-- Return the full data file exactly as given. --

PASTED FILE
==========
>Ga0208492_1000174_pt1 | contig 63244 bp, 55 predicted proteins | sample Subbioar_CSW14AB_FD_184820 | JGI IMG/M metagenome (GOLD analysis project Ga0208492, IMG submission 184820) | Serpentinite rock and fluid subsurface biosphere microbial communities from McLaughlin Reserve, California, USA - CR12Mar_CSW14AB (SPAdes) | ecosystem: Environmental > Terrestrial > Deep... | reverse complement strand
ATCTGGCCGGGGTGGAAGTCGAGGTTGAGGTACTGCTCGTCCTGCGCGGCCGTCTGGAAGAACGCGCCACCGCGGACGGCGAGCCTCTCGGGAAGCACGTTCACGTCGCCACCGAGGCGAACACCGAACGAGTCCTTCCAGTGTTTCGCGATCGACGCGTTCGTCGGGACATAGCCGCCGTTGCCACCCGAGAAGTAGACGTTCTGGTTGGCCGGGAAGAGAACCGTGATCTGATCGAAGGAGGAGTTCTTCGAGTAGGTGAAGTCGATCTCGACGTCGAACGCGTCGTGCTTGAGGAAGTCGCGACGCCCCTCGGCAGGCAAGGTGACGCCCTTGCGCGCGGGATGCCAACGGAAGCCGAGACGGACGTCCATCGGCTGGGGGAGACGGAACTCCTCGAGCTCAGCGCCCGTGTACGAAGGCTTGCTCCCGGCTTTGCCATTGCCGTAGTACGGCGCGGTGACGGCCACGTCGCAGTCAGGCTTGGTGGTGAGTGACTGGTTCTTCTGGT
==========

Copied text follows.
>Ga0208492_1000174_pt1 | contig 63244 bp, 55 predicted proteins | sample Subbioar_CSW14AB_FD_184820 | JGI IMG/M metagenome (GOLD analysis project Ga0208492, IMG submission 184820) | Serpentinite rock and fluid subsurface biosphere microbial communities from McLaughlin Reserve, California, USA - CR12Mar_CSW14AB (SPAdes) | ecosystem: Environmental > Terrestrial > Deep... | reverse complement strand
ATCTGGCCGGGGTGGAAGTCGAGGTTGAGGTACTGCTCGTCCTGCGCGGCCGTCTGGAAGAACGCGCCACCGCGGACGGCGAGCCTCTCGGGAAGCACGTTCACGTCGCCACCGAGGCGAACACCGAACGAGTCCTTCCAGTGTTTCGCGATCGACGCGTTCGTCGGGACATAGCCGCCGTTGCCACCCGAGAAGTAGACGTTCTGGTTGGCCGGGAAGAGAACCGTGATCTGATCGAAGGAGGAGTTCTTCGAGTAGGTGAAGTCGATCTCGACGTCGAACGCGTCGTGCTTGAGGAAGTCGCGACGCCCCTCGGCAGGCAAGGTGACGCCCTTGCGCGCGGGATGCCAACGGAAGCCGAGACGGACGTCCATCGGCTGGGGGAGACGGAACTCCTCGAGCTCAGCGCCCGTGTACGAAGGCTTGCTCCCGGCTTTGCCATTGCCGTAGTACGGCGCGGTGACGGCCACGTCGCAGTCAGGCTTGGTGGTGAGTGACTGGTTCTTCTGGT